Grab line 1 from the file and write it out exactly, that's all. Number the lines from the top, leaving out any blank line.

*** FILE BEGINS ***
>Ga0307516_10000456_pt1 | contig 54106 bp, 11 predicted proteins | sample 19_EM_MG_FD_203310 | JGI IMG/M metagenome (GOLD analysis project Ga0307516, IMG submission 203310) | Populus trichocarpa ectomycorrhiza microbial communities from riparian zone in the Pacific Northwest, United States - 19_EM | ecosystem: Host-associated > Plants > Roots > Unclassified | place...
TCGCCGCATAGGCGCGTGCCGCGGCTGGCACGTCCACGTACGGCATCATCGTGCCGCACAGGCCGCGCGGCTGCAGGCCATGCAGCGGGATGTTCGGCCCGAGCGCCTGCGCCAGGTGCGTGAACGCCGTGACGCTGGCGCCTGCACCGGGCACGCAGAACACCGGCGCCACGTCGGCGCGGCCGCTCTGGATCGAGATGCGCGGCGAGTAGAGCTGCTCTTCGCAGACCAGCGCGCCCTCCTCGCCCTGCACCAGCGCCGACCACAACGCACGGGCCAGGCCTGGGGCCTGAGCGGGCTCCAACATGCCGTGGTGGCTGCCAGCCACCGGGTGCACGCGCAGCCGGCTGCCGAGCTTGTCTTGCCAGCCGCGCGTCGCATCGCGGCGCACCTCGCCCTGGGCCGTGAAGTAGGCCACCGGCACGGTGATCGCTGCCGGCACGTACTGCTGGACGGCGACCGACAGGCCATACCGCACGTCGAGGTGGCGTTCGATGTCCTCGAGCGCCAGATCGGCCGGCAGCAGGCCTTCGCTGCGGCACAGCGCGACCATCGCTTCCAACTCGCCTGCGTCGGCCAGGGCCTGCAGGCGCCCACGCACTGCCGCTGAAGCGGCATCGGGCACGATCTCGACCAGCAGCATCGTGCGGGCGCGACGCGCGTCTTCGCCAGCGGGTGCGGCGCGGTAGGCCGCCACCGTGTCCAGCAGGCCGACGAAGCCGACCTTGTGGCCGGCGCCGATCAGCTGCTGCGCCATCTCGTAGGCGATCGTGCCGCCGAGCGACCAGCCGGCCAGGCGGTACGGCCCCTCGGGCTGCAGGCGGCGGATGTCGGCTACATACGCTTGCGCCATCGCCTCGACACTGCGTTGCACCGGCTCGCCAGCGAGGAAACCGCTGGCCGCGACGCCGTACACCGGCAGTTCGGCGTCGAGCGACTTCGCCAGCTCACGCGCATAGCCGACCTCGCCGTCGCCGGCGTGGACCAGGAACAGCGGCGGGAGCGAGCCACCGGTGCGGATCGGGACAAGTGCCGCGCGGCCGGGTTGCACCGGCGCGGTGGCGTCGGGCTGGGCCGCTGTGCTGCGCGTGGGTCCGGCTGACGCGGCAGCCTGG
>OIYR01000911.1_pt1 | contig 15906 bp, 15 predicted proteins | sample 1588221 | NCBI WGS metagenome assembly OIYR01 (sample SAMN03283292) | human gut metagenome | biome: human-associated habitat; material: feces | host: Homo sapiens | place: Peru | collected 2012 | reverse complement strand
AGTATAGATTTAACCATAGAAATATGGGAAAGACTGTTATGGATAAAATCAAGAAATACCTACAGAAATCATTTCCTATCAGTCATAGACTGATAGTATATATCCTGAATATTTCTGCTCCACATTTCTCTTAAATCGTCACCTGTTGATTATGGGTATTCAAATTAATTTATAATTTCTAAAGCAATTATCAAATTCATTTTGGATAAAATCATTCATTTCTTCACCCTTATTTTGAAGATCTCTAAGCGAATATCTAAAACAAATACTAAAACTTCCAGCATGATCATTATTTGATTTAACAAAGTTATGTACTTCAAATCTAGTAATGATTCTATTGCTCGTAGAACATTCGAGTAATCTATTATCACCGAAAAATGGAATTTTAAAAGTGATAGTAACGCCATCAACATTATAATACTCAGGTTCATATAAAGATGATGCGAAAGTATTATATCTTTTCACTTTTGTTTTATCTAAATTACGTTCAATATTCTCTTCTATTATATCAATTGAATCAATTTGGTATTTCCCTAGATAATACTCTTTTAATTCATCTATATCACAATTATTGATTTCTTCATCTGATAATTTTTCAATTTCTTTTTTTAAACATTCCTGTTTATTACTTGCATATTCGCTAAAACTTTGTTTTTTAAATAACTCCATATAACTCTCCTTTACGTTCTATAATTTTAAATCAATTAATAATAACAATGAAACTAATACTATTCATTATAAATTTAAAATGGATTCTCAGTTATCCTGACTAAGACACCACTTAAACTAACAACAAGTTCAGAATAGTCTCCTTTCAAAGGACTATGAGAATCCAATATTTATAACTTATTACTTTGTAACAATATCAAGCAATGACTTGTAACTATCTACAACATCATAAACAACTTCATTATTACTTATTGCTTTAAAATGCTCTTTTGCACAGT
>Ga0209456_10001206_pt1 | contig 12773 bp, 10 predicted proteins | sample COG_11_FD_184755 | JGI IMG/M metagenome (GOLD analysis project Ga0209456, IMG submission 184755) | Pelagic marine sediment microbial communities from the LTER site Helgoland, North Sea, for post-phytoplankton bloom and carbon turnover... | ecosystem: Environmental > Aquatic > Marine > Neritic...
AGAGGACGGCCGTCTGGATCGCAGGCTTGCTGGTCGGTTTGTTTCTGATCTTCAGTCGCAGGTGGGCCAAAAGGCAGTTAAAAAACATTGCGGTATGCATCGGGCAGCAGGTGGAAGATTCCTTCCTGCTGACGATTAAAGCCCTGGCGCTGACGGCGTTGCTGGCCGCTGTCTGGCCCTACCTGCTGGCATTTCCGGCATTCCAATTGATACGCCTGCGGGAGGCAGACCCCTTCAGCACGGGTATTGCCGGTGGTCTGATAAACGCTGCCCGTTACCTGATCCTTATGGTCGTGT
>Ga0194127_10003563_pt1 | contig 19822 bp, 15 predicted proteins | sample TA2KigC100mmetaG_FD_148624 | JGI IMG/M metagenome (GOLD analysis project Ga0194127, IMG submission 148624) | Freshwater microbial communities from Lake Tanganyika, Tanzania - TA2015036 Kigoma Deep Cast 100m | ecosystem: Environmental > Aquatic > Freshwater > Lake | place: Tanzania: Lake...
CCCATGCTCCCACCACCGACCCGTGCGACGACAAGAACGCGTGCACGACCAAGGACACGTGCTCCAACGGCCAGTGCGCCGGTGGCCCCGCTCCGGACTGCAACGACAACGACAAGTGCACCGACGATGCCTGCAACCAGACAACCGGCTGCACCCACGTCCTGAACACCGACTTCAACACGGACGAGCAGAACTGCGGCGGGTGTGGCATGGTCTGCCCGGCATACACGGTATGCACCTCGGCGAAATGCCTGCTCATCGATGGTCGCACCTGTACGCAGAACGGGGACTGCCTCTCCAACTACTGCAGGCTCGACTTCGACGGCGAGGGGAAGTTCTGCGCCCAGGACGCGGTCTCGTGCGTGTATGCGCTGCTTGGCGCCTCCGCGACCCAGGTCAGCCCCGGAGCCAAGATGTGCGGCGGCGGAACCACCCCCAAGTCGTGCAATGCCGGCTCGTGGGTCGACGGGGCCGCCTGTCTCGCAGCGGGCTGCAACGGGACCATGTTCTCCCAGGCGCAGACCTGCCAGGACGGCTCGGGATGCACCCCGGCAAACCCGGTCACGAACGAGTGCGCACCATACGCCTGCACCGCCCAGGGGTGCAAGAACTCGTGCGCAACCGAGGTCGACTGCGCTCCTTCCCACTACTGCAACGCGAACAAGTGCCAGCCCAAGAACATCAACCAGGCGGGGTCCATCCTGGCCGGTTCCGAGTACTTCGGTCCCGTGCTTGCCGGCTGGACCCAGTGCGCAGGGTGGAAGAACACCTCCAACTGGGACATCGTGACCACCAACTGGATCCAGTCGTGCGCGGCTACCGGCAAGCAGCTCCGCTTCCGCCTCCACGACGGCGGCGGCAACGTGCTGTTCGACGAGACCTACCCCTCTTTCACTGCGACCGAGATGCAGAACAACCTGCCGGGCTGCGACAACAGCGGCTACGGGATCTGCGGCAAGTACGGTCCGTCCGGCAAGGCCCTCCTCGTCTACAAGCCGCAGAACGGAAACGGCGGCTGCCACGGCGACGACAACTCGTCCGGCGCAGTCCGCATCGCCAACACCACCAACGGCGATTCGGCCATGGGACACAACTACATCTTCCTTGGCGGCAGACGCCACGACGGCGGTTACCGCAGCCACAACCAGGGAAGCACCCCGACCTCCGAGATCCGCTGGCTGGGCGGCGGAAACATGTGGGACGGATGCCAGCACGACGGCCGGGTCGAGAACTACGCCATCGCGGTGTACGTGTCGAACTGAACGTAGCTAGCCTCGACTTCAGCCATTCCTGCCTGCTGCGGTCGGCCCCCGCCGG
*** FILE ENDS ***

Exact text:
>Ga0307516_10000456_pt1 | contig 54106 bp, 11 predicted proteins | sample 19_EM_MG_FD_203310 | JGI IMG/M metagenome (GOLD analysis project Ga0307516, IMG submission 203310) | Populus trichocarpa ectomycorrhiza microbial communities from riparian zone in the Pacific Northwest, United States - 19_EM | ecosystem: Host-associated > Plants > Roots > Unclassified | place...